Make the Bread

In a small bowl, combine the warm water and yeast and let stand for 5 minutes, or until frothy.

In a food processor, combine the sponge, yeast mixture and ½ cup room-temperature water and process until smooth. Transfer to a medium bowl.

Clean the bowl of the food processor. In the processor, combine 4 cups flour, orange zest, salt, cinnamon and cloves and process until combined. With the motor running, pour in the sponge mixture, honey, wine and oil and process until a soft, sticky dough forms, adding more water if necessary if the dough is too stiff. Do not overwork the dough.

Turn the dough out onto a lightly floured surface and knead with floured hands until smooth, elastic and only slightly sticky, about 5 minutes, adding more flour if necessary.

Oil a large bowl and a piece of plastic wrap. Shape the dough into a ball and transfer to the oiled bowl. Cover with the oiled plastic wrap and let rise until doubled in volume, about 3 hours.

Generously sprinkle a pizza peel with cornmeal. Combine the walnuts and figs in a small bowl, if using. On a floured work surface, press the dough into a 12-x-10-inch rectangle. Sprinkle the walnut mixture evenly over it. Fold the two long sides into the center, overlapping them to cover the walnut mixture. Fold the other two sides into the center and fold over to form a 6-x-5-inch rectangle, pinching the seams to seal. If not using the nuts and figs, shape the dough into a round loaf.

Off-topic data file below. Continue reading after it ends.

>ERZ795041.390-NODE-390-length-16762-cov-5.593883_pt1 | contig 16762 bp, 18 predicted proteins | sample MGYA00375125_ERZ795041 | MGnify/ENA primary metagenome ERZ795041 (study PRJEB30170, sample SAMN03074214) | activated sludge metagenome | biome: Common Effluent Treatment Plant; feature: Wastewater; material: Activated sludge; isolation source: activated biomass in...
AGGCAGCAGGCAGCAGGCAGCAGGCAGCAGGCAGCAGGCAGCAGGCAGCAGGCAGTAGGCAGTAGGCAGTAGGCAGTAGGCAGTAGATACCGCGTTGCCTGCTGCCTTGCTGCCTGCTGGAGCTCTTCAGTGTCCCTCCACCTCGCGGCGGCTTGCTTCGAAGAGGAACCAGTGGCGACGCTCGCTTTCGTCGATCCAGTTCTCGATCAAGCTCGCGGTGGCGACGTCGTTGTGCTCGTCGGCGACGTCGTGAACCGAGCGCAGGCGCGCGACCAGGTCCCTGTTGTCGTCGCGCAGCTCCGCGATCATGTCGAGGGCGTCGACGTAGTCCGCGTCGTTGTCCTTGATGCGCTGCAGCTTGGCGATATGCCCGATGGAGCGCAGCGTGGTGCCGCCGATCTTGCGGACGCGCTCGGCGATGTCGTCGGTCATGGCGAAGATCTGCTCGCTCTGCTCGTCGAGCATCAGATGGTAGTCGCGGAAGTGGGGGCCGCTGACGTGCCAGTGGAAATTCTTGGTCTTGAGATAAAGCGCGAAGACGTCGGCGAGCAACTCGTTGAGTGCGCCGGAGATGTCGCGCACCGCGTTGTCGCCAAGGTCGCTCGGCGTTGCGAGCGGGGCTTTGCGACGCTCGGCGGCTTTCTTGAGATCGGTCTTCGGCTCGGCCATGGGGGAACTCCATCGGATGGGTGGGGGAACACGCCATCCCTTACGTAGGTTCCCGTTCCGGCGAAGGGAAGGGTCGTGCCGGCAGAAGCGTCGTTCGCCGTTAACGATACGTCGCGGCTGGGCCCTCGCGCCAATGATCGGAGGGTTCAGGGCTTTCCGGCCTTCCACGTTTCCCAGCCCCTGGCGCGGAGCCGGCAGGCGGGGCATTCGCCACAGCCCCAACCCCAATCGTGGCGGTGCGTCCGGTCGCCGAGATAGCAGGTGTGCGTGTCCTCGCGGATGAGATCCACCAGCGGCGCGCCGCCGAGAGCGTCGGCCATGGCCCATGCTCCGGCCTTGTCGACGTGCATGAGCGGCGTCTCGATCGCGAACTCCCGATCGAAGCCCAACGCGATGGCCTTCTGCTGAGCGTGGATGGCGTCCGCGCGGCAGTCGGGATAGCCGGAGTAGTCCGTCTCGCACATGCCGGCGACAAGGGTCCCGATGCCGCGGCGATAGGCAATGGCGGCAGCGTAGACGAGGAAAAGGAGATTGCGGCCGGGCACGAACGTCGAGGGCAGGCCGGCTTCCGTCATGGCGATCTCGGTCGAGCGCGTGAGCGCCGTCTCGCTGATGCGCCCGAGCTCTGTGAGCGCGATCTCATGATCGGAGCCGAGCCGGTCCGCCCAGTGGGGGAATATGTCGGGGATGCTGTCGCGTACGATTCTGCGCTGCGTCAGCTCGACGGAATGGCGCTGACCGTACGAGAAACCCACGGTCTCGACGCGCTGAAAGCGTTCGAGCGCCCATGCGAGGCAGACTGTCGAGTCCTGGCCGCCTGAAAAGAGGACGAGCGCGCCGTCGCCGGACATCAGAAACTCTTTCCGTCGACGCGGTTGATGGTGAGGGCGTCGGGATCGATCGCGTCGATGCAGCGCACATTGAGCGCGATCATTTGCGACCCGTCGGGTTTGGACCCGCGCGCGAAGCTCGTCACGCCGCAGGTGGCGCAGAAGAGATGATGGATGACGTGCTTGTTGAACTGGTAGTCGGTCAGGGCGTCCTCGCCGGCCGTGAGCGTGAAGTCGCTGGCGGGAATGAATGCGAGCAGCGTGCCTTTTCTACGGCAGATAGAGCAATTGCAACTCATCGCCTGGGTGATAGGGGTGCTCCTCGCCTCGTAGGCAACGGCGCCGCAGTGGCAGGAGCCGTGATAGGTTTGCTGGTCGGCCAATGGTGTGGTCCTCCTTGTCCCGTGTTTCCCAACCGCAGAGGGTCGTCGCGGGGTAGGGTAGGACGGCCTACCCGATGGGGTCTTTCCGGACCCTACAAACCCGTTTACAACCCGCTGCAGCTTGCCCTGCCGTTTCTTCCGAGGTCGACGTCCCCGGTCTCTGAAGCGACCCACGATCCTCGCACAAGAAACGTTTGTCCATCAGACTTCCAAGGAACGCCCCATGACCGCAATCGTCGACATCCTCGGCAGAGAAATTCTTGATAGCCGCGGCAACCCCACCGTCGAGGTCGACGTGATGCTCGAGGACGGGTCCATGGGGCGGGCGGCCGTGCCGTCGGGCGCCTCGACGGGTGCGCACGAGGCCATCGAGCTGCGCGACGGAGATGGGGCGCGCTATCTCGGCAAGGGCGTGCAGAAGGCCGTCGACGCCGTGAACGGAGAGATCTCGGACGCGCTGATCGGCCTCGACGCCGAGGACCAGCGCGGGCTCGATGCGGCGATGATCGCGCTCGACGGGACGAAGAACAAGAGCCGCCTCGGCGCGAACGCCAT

Transfer to the pizza peel. Cover with oiled plastic wrap and let rise until almost doubled in volume, about 2 hours.

About 1 hour before baking, place a pizza stone on the bottom oven rack or line with four to six unglazed tiles and preheat the oven to 450°F.

About 15 minutes before baking, place an empty roasting pan on the bottom rack of the oven. In a medium saucepan, bring about 1½ quarts water to a boil.

With a single-edged razor blade or a very sharp knife held perpendicular to the loaf, slash an X about 5 inches long and ½ inch deep in the top of the dough, being careful not to cut too near the edge of the loaf. Sprinkle the stone or tiles with cornmeal and carefully slide the bread onto the stone or tiles. Immediately pour the boiling water into the roasting pan (it will steam vigorously) and close the oven door. After 1 minute, open the door and spray the bread three times with water. Close the door and bake for 2 minutes, then repeat the spraying. Bake for 10 minutes more, reduce the oven temperature to 375°F and bake for 35 to 45 minutes more, or until the bread is browned on top and sounds hollow when tapped on the bottom.

Transfer the bread to a rack and cool completely before slicing.